Top garage tune from 1966, released on Hi-back. Great Rialto, California, band. Audio transfered from original vinyl 45.
What is the difference between the two? Why and where is the latter very strange sounding variant used?
Смотреть видео онлайн Kate Bush Vinyl Collection. Видео добавлено: 10 февраля 2019. Смотреть HD видео на Providosiki.
I'm Wanting Her. 7. I Feel Good. 8. Who Killed The Ice Cream Man?
An outlier in Kate Bush’s catalog, her seventh album from 1993 finds an effortless perfectionist pushing very hard to locate her next great idea. I’m going on a holiday. I’m really looking forward to not pleasing anyone but myself. This was no idle threat. Her next album would not arrive for another 12 years. But The Red Shoes has her once again doing everything: singing and dancing, writing and producing. The record was presented alongside a 45-minute short film called The Line, the Cross & the Curve that Bush directed, wrote, and starred in.
My Life in the Bush of Ghosts is the first album by Brian Eno and David Byrne, released in February 1981. It integrates sampled vocals and found sounds, African and Middle Eastern rhythms, and electronic music techniques. It was recorded prior to Eno and Byrne's work on Talking Heads' album Remain in Light (1980), but sample clearance delayed its release by several months.
The Touch" is a rock song by American singer and guitarist Stan Bush. The song features prominently in the 1986 animated film The Transformers: The Movie, and appears on the soundtrack album released that year. The Touch" was released as a double A-side single with "Weird Al" Yankovic's "Dare to Be Stupid", another song from the soundtrack album of the Transformers movie. The power ballad was also released in 1987 on Stan Bush & Barrage's self-titled album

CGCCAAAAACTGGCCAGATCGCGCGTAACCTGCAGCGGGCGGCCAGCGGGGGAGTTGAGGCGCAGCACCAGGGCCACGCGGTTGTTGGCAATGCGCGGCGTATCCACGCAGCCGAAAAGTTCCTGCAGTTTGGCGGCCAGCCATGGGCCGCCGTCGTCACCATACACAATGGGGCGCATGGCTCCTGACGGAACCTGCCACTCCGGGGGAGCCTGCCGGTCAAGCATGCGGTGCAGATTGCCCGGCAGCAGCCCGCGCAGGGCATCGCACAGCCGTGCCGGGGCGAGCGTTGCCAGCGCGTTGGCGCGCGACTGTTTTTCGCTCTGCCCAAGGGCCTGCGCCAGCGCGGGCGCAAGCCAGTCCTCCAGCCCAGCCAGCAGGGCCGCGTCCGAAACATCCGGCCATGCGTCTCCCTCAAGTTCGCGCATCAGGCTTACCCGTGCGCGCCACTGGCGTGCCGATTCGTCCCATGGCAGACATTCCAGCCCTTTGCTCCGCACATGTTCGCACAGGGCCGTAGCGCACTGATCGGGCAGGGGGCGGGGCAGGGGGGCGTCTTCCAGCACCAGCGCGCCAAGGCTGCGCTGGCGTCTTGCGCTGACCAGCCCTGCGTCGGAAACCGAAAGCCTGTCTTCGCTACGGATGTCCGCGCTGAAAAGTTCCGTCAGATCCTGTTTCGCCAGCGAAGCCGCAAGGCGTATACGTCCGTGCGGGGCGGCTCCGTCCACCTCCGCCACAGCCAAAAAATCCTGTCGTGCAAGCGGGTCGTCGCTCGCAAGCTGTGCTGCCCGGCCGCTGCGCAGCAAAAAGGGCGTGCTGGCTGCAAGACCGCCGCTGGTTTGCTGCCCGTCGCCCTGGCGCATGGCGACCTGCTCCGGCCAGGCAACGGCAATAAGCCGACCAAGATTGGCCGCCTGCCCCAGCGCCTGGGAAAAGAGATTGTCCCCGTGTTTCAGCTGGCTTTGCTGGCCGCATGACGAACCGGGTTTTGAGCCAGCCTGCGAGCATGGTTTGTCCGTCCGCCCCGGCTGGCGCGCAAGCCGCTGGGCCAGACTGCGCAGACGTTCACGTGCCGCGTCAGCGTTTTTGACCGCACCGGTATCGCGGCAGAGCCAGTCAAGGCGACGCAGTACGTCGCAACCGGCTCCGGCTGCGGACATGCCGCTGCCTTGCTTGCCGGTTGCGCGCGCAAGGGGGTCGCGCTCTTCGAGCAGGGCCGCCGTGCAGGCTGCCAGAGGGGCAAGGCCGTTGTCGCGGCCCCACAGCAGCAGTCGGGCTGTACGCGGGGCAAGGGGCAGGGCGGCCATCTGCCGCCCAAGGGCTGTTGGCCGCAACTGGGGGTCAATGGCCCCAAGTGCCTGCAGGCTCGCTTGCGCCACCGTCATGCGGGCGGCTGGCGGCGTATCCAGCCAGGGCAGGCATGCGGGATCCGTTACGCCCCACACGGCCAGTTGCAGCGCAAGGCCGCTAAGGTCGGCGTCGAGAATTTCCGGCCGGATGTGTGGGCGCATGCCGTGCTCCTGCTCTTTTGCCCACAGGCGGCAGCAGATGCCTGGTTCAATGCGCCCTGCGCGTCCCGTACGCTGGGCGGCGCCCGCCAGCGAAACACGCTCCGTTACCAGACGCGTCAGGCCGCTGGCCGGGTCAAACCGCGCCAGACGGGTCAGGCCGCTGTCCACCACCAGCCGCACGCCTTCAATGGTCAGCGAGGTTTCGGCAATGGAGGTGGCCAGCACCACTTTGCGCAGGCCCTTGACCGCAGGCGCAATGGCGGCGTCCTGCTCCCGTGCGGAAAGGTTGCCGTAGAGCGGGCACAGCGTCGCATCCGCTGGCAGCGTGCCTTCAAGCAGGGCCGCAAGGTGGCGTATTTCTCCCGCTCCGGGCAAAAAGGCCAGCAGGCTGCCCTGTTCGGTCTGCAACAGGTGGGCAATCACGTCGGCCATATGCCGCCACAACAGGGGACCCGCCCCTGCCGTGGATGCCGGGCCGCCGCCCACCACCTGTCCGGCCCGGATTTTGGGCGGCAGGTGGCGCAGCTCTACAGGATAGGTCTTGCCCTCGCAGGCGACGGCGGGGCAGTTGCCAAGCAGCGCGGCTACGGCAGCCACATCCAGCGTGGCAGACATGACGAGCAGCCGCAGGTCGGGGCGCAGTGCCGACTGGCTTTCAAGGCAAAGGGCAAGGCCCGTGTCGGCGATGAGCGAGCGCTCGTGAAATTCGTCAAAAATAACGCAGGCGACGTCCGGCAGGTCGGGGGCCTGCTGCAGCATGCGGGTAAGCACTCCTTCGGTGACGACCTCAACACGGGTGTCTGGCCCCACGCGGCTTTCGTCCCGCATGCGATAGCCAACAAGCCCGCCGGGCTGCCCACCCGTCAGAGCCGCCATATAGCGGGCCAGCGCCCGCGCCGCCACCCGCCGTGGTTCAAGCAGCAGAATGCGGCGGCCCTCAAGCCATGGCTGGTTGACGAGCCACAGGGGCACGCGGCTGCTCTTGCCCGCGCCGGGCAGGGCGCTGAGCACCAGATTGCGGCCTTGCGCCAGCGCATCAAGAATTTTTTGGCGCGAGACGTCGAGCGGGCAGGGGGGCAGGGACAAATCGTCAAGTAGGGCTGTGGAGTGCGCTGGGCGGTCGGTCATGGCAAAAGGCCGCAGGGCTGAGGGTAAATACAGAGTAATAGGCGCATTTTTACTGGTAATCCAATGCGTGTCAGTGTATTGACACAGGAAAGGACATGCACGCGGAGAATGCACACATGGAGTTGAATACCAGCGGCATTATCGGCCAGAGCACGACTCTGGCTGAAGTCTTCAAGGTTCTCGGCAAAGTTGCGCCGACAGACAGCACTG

In 1982, four years into her career, the c British rose that was Kate Bush finally flaunted her thorns. Whether by artistic accident, or with plain lucidity (I'm quite sure the latter), the seemingly infallible Bush wrote what was to be her first commercial flop. Still, as a feminist, it isn't all that surprising this is my favourite Kate Bush LP. Yet am I to encounter an album by another woman which radiates with the stream-rolling strength of The Dreaming. Gone was the damsel in distress with the floral headdresses and adagio dance moves. Bush says herself that this album was an attempt to strip down songs of hers that perhaps felt too heavily the effects of the 80s. It is an album in the tradition of her 21st Century work, Aerial and the recently released 50 Words for Snow, where a return to analogue has resulted in a smoother, more comfortable sound.
Widely considered her magnum opus, it lit another rocket under Bush’s career (following the she’s gone mad response of her previous record) and went onto finally break the US market alongside becoming her best-selling album. Split across 2 discs, the album incorporates 2 very different sections. Side 1, titled Hounds of Love, features all 4 singles and threads its 5 songs together through a loose theme of love. Side 2, however, is an entirely different scenario. Containing Bush’s first and most praised conceptual piece, The Ninth Wave details a dark tale of a woman lost at sea, entering.
|A||I’m Wanting Her|
|B||Who Killed The Ice Cream Man?|
|HB-110||The Bush||I’m Wanting Her / Who Killed The Ice Cream Man? (7")||Hiback||HB-110||US||1966|
Rock / Blues
Pop / Folk music
Electronic / Soulful music
Rock / Blues
Rock / Folk music